Turkey's Symbolic Measures Toward Jews Neglect to Address Real anti-Semitism

Reopening synagogues and commemorating Holocaust victims is admirable, but these moves don't counter the hatred Turkish Jews face on a daily basis.

Reuters

The reopening of the Edirne Great Synagogue last month, on March 26, was a festive day for Turkey’s Jewish community, which numbers only about 15,000 members. In fact, with only a few Jews at the most remaining in Edirne, members of Istanbul’s Jewish community arrived in organized buses, along with government officials who also came to pay tribute to the restoration of what was once Europe’s second largest synagogue.

The Synagogue opening provided a platform for Turkish and international analysts to ask if this is a turning point in Turkey’s treatment of its Jewish population. If so, this would be a breath of fresh air. Since the 2013 Gezi protests, there has been a sharp rise in anti-Semitic rhetoric among government officials and within the ranks of the ruling party, the AKP. During last summer’s Israeli onslaught on Gaza, Jews were even threatened by public figures. In addition, conspiracy theories of Jewish dominance are often whipped up in the government press.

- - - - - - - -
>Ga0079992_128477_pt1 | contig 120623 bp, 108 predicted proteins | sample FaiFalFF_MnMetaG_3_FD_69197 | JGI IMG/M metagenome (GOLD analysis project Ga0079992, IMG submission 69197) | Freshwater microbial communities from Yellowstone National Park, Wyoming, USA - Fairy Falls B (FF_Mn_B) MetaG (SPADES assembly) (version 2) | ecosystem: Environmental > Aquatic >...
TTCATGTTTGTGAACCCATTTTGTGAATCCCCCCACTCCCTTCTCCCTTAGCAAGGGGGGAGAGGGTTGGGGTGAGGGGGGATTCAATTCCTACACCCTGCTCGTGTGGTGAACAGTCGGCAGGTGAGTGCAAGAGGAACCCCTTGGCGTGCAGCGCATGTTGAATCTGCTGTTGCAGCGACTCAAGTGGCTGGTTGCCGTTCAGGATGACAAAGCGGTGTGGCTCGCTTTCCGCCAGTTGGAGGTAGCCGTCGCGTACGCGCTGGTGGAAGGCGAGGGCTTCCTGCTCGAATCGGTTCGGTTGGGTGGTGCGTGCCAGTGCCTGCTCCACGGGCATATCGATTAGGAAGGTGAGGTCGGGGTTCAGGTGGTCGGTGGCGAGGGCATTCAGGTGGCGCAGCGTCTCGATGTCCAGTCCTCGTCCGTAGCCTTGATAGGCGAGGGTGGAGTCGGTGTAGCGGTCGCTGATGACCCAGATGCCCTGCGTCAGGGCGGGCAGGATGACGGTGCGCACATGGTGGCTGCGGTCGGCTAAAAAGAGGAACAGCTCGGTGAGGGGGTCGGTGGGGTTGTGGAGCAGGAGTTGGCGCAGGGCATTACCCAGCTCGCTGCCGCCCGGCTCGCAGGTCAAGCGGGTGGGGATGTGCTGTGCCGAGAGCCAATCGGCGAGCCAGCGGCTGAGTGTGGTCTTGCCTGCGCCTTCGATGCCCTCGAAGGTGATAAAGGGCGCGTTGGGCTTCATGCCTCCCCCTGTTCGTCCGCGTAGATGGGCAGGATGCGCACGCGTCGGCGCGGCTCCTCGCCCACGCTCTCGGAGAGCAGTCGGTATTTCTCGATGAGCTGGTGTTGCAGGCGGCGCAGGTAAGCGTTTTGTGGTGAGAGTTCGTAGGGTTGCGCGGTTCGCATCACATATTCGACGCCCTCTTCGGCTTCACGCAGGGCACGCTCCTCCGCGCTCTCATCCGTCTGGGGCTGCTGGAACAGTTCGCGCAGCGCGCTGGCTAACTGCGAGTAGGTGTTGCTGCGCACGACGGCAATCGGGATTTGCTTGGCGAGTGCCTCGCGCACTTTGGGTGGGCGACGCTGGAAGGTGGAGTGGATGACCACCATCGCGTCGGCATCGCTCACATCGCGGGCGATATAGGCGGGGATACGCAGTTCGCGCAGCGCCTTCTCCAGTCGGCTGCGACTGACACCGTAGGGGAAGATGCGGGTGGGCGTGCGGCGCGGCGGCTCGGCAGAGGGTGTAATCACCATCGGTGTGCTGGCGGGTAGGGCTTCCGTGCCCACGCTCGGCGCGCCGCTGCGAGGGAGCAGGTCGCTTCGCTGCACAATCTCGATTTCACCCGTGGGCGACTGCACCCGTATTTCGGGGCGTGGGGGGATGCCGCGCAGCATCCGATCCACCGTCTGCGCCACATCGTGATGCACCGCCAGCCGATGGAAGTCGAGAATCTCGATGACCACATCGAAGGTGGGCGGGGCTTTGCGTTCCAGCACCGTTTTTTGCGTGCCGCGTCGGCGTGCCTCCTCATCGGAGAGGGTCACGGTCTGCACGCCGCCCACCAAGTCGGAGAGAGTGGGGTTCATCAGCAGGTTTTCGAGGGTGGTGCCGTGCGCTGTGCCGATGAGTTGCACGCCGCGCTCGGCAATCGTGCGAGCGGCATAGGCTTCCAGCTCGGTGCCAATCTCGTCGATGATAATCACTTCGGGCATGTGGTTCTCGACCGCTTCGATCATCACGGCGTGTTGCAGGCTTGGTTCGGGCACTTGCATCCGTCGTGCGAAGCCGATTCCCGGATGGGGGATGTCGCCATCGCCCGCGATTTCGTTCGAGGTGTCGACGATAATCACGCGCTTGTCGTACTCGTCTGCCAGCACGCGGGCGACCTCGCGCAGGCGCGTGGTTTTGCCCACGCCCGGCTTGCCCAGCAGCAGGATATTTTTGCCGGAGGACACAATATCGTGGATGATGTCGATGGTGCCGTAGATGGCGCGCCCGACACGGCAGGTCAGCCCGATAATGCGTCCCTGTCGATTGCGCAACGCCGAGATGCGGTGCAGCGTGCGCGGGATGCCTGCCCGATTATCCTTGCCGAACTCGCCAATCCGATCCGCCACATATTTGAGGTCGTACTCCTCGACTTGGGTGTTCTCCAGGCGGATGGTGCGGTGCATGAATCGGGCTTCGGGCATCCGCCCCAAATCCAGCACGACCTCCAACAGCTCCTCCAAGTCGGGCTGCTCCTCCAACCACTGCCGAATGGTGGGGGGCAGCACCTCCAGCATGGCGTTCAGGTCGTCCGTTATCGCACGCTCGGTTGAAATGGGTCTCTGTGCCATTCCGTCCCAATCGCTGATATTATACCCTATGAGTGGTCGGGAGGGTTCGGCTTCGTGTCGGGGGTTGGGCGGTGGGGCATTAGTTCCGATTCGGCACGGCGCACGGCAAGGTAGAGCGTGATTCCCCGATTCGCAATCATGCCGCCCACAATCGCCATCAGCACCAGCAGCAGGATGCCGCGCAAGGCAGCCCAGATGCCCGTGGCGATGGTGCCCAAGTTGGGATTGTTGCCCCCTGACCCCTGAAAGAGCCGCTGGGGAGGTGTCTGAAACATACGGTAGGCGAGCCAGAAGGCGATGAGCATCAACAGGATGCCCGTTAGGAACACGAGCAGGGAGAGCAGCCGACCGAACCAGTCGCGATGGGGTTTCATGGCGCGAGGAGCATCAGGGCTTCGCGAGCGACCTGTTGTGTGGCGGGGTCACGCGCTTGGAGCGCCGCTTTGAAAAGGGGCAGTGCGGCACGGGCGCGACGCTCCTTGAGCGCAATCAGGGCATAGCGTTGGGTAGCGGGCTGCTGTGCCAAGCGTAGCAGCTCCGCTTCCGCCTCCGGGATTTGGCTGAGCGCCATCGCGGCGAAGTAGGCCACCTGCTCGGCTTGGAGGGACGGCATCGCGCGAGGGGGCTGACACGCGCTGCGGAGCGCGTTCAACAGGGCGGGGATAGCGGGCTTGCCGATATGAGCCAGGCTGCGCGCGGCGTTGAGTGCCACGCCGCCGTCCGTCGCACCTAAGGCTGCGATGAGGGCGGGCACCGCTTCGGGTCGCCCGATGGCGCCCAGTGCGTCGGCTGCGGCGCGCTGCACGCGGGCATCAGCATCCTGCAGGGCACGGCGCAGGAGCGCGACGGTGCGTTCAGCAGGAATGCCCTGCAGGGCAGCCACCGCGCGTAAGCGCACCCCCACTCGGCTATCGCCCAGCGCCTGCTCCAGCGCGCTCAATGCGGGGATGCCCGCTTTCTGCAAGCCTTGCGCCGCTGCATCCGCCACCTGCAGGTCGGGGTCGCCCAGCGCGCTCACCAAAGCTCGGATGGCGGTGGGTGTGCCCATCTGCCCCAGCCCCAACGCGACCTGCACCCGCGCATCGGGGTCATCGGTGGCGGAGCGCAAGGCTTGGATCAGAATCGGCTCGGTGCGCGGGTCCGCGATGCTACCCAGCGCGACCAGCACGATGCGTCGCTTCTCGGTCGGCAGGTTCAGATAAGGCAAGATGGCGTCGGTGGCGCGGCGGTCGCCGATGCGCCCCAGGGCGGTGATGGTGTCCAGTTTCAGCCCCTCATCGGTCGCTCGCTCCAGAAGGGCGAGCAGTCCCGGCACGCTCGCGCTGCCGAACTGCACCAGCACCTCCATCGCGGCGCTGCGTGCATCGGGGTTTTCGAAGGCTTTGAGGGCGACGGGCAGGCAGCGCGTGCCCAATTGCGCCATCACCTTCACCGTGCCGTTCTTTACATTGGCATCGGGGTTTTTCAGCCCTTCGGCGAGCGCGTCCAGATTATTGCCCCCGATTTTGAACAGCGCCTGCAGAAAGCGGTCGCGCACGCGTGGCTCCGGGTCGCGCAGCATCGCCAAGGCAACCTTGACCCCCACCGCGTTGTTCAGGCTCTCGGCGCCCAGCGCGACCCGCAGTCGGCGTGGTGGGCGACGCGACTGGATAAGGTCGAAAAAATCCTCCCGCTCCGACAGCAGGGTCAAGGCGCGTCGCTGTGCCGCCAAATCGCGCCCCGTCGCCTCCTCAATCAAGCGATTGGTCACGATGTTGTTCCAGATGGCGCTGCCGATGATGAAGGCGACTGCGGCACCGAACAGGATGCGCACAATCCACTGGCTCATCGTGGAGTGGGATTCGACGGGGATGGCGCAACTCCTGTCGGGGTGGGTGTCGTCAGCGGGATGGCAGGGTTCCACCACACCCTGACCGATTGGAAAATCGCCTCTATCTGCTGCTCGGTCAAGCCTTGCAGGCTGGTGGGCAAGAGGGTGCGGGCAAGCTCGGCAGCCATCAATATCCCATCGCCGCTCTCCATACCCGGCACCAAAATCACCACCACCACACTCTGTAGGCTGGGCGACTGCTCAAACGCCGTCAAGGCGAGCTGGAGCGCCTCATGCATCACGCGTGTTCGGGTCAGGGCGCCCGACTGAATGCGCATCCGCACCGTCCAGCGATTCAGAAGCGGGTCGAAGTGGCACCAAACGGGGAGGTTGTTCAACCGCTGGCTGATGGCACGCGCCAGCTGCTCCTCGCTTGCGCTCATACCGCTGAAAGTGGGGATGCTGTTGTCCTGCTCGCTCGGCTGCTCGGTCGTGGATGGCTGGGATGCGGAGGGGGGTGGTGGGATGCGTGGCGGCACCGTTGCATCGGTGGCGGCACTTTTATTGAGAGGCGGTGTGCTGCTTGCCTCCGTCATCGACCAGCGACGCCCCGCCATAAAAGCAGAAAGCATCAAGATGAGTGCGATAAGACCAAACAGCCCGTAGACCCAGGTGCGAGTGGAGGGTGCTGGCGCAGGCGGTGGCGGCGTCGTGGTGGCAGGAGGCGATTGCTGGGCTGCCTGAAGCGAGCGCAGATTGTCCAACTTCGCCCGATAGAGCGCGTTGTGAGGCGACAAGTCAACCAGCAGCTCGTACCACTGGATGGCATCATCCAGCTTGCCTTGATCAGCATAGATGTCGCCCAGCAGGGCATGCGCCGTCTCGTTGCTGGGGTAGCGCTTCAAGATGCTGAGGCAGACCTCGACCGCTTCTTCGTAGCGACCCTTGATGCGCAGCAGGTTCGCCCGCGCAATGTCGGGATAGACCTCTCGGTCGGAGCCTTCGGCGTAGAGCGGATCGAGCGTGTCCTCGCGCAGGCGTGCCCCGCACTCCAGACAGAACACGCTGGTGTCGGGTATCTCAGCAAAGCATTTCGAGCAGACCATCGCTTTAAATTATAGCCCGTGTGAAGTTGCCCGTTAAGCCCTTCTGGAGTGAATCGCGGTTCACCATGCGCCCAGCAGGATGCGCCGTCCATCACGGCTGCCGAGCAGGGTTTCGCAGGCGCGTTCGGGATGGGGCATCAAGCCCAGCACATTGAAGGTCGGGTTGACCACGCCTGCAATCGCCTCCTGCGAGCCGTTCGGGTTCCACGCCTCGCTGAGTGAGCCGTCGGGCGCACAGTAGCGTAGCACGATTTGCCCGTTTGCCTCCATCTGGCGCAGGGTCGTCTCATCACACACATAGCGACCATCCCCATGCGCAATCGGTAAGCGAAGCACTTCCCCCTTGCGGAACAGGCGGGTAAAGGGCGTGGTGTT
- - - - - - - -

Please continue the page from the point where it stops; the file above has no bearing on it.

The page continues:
With such a record of anti-Semitism, it seems ironic that the Turkish government would fork out $2.5 million to restore this 1909 Jewish house of prayer, which fell into decay following World War I and the major exodus following the 1934 pogroms. The pogroms of Thrace greatly affected the Jews, but were part of a general trend. As a result of Turkification policies, the 1942 Wealth Tax and the 1955 September pogroms, many of Turkey’s non-Muslims opted to leave the country in mass numbers.

Placed in this historical context, it should be no surprise that the Turkish government sponsored the restoration. Since coming to power in 2003, Turkey's all-powerful former prime minister and now president, Recep Tayyip Erdogan, has worked to erase the memory of Turkey's founding father, Mustafa Kemal Ataturk, which includes highlighting and correcting injustices carried out during the early years of the Turkish state.

In this sense, the act of restoring the memory of the “other” has less to do with what Erdogan thinks of Jews (or Armenians and Greeks, in the case of restored churches), but is part of a greater project. Nevertheless, it should be noted that the AKP’s interpretation of history is selective, and is often used as a tool to delegitimize the secular opposition party, the CHP, which was founded by Ataturk. Simply, to claim the CHP is responsible for every historical injustice is nothing more than a farce - in fact, it was a CHP MP, Aykan Erdemir, who submitted parliamentary questions concerning Turkey’s growing anti-Semitism, doing this symbolically on the Jewish New Year.

Nevertheless, it is noteworthy that Erdogan was not present at the opening of the synagogue. And this, perhaps, was for the best. Just two months ago, Erdogan openly showed his disdain for the Jewish faith at a ceremony for Turkey’s Roma community, where he condemned racism, Islamophobia and discrimination. In order to counter accusations of being chauvinist, he asked, “Why don't you raise your voice against the Jews who thank God in their prayers that they were not created as women? ... [is there] a logic as demeaning for women as this one?” Unfortunately, this unwarranted attack was not his first anti-Semitic outburst.